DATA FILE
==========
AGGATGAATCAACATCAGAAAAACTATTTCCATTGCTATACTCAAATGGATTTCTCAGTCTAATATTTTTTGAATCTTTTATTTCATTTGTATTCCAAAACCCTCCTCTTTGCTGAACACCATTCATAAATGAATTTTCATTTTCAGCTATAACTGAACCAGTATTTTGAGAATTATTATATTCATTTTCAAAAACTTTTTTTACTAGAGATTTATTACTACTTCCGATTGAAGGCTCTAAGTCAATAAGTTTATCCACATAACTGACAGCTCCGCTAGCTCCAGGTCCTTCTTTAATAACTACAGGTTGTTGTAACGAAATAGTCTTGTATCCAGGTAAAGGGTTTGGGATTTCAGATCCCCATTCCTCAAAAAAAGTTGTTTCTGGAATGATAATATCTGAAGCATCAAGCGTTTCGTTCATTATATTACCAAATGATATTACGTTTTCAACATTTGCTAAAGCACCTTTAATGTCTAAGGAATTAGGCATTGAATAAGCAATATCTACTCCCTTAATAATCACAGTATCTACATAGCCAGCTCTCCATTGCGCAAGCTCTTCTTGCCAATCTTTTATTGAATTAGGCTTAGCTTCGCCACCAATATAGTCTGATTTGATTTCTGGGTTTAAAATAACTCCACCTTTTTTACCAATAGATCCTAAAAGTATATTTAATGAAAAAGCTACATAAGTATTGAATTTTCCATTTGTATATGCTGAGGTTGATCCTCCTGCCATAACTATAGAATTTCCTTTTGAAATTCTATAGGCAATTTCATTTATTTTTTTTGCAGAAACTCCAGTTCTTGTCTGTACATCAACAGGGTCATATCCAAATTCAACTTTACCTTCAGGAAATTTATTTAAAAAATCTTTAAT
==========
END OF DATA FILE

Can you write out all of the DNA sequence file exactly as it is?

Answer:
AGGATGAATCAACATCAGAAAAACTATTTCCATTGCTATACTCAAATGGATTTCTCAGTCTAATATTTTTTGAATCTTTTATTTCATTTGTATTCCAAAACCCTCCTCTTTGCTGAACACCATTCATAAATGAATTTTCATTTTCAGCTATAACTGAACCAGTATTTTGAGAATTATTATATTCATTTTCAAAAACTTTTTTTACTAGAGATTTATTACTACTTCCGATTGAAGGCTCTAAGTCAATAAGTTTATCCACATAACTGACAGCTCCGCTAGCTCCAGGTCCTTCTTTAATAACTACAGGTTGTTGTAACGAAATAGTCTTGTATCCAGGTAAAGGGTTTGGGATTTCAGATCCCCATTCCTCAAAAAAAGTTGTTTCTGGAATGATAATATCTGAAGCATCAAGCGTTTCGTTCATTATATTACCAAATGATATTACGTTTTCAACATTTGCTAAAGCACCTTTAATGTCTAAGGAATTAGGCATTGAATAAGCAATATCTACTCCCTTAATAATCACAGTATCTACATAGCCAGCTCTCCATTGCGCAAGCTCTTCTTGCCAATCTTTTATTGAATTAGGCTTAGCTTCGCCACCAATATAGTCTGATTTGATTTCTGGGTTTAAAATAACTCCACCTTTTTTACCAATAGATCCTAAAAGTATATTTAATGAAAAAGCTACATAAGTATTGAATTTTCCATTTGTATATGCTGAGGTTGATCCTCCTGCCATAACTATAGAATTTCCTTTTGAAATTCTATAGGCAATTTCATTTATTTTTTTTGCAGAAACTCCAGTTCTTGTCTGTACATCAACAGGGTCATATCCAAATTCAACTTTACCTTCAGGAAATTTATTTAAAAAATCTTTAAT